In 1949, the legendary musician Hank Williams Sr. sang the words:
He was some mother’s darling, he was some mother’s son
Once he was fair and once he was young
And some mother rocked him, her darling to sleep
But they left him to die like a tramp on the street.
Tragically, Williams would pass away less than 4 years later at age 29 from complications of his own addiction. Addicts in the tent encampments of San Francisco, also once “fair and young,” have been allowed to die on the streets from their addictions. In 2020, the city had twice as many drug overdose deaths as COVID deaths.
Voters in the liberal cities of Austin, TX and Denver, CO recently voted to ban tent camping on city streets. In Austin, voters resoundingly reinstated the ban on public camping that the city council had repealed just years earlier. It is once again illegal for people to camp in any area not specifically designated by the Parks and Recreation Department.
In 2016, San Francisco voters passed Proposition Q, which allowed police to confiscate tents with 24 hours notice if occupants were offered shelter beds. Like the 2010 measure banning sitting or lying in public spaces, Proposition Q has rarely been enforced. Then again, obstructing public streets has been illegal since 1979. Any visitor to the city has seen the various tent encampments littered with syringes and human waste; the number of people in the throes of addiction and mental health crises is intolerable.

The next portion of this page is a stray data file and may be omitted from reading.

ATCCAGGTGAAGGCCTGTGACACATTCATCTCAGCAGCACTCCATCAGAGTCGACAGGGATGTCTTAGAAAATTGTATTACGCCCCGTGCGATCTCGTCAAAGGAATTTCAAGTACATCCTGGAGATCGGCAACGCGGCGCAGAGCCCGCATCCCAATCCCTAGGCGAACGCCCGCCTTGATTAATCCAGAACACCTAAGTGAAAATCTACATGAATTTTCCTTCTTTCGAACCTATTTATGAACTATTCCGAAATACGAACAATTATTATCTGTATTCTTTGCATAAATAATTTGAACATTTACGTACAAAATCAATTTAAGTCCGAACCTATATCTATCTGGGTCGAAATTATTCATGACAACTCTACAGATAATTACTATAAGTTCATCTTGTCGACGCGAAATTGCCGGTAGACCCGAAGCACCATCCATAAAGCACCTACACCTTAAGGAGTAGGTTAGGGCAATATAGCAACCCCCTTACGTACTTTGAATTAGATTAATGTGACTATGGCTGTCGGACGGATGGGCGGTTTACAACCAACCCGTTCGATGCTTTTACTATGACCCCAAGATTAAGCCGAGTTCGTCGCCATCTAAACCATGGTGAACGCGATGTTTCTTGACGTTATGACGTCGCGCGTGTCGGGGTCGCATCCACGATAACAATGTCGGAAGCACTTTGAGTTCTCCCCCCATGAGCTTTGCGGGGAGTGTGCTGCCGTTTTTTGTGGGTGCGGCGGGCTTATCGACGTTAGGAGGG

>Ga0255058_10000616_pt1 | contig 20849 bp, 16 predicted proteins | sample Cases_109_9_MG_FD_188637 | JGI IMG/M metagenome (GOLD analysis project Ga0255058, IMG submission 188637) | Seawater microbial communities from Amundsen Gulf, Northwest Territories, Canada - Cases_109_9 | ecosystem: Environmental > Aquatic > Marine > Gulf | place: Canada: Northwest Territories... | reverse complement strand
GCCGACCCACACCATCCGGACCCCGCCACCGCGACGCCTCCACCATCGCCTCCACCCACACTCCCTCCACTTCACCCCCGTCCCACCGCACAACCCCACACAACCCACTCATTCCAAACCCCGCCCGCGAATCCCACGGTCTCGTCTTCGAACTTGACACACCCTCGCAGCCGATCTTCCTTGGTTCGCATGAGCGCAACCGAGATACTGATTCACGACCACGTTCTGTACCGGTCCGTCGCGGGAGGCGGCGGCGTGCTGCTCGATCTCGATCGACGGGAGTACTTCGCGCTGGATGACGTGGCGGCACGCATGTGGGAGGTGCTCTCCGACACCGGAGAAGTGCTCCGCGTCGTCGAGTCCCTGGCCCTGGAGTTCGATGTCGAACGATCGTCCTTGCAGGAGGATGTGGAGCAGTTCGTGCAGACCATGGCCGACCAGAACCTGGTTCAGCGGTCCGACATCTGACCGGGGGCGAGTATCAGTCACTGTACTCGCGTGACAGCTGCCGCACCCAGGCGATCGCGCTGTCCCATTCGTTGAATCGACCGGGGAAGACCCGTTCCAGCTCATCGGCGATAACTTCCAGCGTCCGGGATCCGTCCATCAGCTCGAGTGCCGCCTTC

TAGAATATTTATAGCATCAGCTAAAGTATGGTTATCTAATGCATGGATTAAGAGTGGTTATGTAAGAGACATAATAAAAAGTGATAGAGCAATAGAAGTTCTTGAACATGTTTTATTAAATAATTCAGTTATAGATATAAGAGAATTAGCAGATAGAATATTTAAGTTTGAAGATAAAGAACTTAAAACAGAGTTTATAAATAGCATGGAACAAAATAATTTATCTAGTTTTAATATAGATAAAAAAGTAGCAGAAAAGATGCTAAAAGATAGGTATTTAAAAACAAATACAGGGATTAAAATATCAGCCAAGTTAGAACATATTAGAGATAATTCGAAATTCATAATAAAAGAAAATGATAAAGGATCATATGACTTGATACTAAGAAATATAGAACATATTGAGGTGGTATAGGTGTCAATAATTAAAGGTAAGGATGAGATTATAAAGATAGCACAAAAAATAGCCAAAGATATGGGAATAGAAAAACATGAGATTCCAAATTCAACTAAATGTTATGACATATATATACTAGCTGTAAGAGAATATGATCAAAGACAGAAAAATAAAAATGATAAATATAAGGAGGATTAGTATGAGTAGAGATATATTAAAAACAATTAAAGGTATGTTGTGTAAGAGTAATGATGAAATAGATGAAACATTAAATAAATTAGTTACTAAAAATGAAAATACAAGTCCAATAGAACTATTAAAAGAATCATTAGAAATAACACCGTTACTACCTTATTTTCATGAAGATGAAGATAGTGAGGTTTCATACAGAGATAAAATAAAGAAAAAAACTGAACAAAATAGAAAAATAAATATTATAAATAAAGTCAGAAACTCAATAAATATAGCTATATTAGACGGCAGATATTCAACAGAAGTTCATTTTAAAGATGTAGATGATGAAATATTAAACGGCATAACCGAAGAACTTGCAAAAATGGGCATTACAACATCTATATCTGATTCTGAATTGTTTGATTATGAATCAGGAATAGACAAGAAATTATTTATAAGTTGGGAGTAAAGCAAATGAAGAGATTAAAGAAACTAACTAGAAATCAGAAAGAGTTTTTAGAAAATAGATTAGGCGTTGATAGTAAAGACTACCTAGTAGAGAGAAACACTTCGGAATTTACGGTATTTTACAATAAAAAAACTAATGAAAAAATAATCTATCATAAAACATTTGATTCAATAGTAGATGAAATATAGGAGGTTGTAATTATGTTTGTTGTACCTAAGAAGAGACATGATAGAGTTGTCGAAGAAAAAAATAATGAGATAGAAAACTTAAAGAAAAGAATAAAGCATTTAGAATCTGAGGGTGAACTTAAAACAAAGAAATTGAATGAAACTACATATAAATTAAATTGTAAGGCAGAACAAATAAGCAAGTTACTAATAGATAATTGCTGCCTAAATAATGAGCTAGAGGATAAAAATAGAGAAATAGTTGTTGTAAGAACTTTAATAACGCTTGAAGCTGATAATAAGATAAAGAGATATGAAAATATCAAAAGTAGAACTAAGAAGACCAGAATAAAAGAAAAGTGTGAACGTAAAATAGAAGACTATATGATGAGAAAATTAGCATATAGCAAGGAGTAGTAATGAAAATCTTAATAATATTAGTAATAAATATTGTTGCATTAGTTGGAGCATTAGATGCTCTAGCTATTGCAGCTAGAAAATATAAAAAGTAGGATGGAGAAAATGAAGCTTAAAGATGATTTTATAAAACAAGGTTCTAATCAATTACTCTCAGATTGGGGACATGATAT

What San Francisco needs is a similar Austin-style public camping ban. Homeless advocates argue that the compassionate thing to do is allow the encampments to exist and grow, as these individuals have nowhere else to go. This is not compassion; it is cruelty. Encampments create a haven for addicts, drastically increase overdose deaths, and inflict unbelievable physical and psychological harm on the people living in them.
Mike Coffman, the Mayor of Aurora, CO (a Denver suburb) found this out when he went undercover for a week in homeless shelters and encampments. He observed that the shelter population and the encampment population were “two very distinct groups that never intersected.”
In the encampments, he found hard drug users who had chosen to “drop out of society.” Coffman wrote “the real reason why the encampment inhabitants refuse to access the shelters is simple — the shelters have rules. One rule, in particular, keeps the encampment inhabitants out of shelters and that rule is that drugs and drug use are prohibited.”
Public camping has been a persistent issue in San Francisco. Last year residents and business owners in the Tenderloin (the neighborhood with the highest concentration of children) sued the city because of a massive increase in the number of tents, unsanitary sidewalks, and a subsequent increase in open drug use. A judge ruled against the city and required it to remove 75% of the tents.
In 2018 the 9th Circuit ruled in Martin v. Boise that cities could not clear encampments unless they had a shelter bed for every homeless individual. The Supreme Court in 2019 refused to hear a constitutional challenge to Martin v. Boise. Since then, other cities like Denver (in the 10th Circuit) have constitutionally passed full bans on public camping. If Austin’s ban is upheld, this may help the case go to the Supreme Court.
A San Francisco survey of its over 8,000 homeless people found about 4,000 are both mentally ill and drug addicted. More than 90% of police calls near downtown San Francisco stations relate to overdoses or mental health crises. Arrest may not be the answer to treating drug addiction, but neither is the codependency that encampments often create. As of the end of September, 457 people have died from overdoses this year in San Francisco. Countless sons, daughters, mothers, and fathers have been lost due to the city’s enabling of addiction in encampments.
For the sake of residents, the homeless themselves, and the safety of the city, it is time for San Francisco to fully ban public camping.